I think the most positive reaction has come from Mark, The Intrepid Jar Hunter. He’s a Bristol guy who found one of the earliest jars by accident and then started actively and somewhat obsessively hunting for them. It’s become a hobby for him. He’s found 21 jars to date and his passion for the project is obvious in the detailed, entertaining and insightful jar forms he submits. My international Jar Fans particularly adore him because he gives them a window into what finding a jar is like – they can’t get out to find jars themselves so they tend to live vicariously through Mark.

Amazingly I’ve only had two openly negative reactions so far and one of those later apologised and retracted what he’d said. So the most negative reaction was when someone raged at me about what I was doing. He just hated it, thought it was litter and that I was interfering with people’s appreciation of nature. It was clear that I’d triggered some kind of knee-jerk reaction because he hadn’t even realised that the vast majority of the jars are released in urban areas. He was so aggressive about it that I deleted his comment from the site: I don’t mind disagreement and being challenged about my ideas but I won’t stand for trollish behaviour and name-calling.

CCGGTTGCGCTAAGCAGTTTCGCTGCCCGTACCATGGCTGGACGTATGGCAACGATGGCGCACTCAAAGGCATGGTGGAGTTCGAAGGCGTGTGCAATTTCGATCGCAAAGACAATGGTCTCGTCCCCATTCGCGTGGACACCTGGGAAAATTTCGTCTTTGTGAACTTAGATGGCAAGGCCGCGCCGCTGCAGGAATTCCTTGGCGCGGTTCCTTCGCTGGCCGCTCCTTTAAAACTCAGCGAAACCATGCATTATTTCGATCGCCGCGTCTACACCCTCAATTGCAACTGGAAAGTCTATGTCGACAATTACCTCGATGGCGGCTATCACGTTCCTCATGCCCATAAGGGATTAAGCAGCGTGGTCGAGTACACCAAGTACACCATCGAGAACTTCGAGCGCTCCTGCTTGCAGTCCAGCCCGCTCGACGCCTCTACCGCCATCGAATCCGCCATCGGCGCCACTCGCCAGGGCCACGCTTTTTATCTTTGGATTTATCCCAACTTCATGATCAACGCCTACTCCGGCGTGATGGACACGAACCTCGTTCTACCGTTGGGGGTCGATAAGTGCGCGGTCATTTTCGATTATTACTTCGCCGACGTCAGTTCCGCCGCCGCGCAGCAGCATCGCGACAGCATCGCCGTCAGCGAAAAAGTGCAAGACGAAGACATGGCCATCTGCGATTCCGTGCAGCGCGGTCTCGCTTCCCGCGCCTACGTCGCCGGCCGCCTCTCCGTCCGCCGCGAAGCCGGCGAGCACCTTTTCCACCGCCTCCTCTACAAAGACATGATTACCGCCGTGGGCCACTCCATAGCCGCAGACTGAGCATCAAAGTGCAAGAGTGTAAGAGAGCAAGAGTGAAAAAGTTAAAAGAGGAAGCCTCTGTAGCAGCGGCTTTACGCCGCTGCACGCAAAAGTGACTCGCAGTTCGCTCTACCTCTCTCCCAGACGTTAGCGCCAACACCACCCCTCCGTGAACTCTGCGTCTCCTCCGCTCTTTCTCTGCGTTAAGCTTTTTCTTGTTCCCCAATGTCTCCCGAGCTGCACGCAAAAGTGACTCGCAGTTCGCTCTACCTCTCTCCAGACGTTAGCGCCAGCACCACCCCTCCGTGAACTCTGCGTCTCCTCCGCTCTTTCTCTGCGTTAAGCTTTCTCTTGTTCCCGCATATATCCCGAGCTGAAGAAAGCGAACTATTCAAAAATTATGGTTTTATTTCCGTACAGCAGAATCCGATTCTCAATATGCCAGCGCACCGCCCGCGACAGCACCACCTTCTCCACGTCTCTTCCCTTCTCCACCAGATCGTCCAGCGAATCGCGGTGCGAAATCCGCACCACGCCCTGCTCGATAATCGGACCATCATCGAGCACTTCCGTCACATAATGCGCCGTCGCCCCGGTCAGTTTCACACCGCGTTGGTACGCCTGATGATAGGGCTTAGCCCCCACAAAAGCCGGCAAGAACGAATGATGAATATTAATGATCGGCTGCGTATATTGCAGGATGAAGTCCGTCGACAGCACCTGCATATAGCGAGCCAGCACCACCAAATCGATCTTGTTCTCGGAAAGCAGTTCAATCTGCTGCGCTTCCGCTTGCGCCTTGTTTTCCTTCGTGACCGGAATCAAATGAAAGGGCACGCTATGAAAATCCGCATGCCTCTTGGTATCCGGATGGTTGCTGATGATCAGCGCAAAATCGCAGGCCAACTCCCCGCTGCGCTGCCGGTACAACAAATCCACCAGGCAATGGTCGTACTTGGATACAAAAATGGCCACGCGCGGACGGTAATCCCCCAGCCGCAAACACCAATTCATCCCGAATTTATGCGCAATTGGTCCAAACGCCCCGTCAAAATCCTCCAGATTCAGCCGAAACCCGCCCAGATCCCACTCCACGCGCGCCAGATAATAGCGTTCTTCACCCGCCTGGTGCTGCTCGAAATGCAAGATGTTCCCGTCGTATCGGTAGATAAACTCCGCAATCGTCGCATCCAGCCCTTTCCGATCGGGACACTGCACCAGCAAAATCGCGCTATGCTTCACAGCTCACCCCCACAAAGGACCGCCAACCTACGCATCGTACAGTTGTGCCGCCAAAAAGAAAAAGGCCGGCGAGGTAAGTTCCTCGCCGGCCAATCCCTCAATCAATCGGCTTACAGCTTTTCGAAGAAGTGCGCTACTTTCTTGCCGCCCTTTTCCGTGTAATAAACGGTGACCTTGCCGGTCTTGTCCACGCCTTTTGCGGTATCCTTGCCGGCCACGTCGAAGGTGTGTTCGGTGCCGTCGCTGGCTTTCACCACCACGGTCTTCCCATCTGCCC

Philip: Quite right too! What were your expectations about the project before you started it, and have they changed in any way?

Kirsty: Well, it’s definitely been far more work than I anticipated!

I honestly thought I could continue several other projects and even start some new ones whilst doing the jars but that hasn’t been the case at all. I didn’t realise how epic and all-consuming it was going to be and I’ve had to massively readjust my plans for the year.

Jar 95, close-up.
I didn’t have much of a run up to the project. I only decided I was going to do it in December of last year so I didn’t have time to form too many expectations. But the project constantly throws up challenges and surprises for me; it’s partly what keeps it interesting for me.

The Jar Walks themselves have been a delightful revelation. Even on days when I can’t walk very far because of poor health - I’ve been diagnosed with ME/Chronic Fatigue Syndrome and have a dodgy immune system – it feels so good to get out and walk. I’ve learnt so much about my local area and I feel connected to it in a way I didn’t before: I have a much more cohesive internal map of it now.

One of my biggest surprises was how quickly it took off. I was expecting to have a month or two where no one paid very much attention but that didn’t happen. I’ve had decent visitor numbers right from the start and I’ve not done much promotion, so it’s real word-of-mouth stuff.

Another surprise has been how Jar Finders engage with the project. For example, some people decided to replace the jars back outside in new spots. It hadn’t occurred to me that people might do that but I think it’s wonderful. People have really thrown themselves into the spirit of the project and that’s been so exciting, it feels as though the whole thing has a momentum and a meaning that’s far beyond me.

Follow the project at 365 Jars.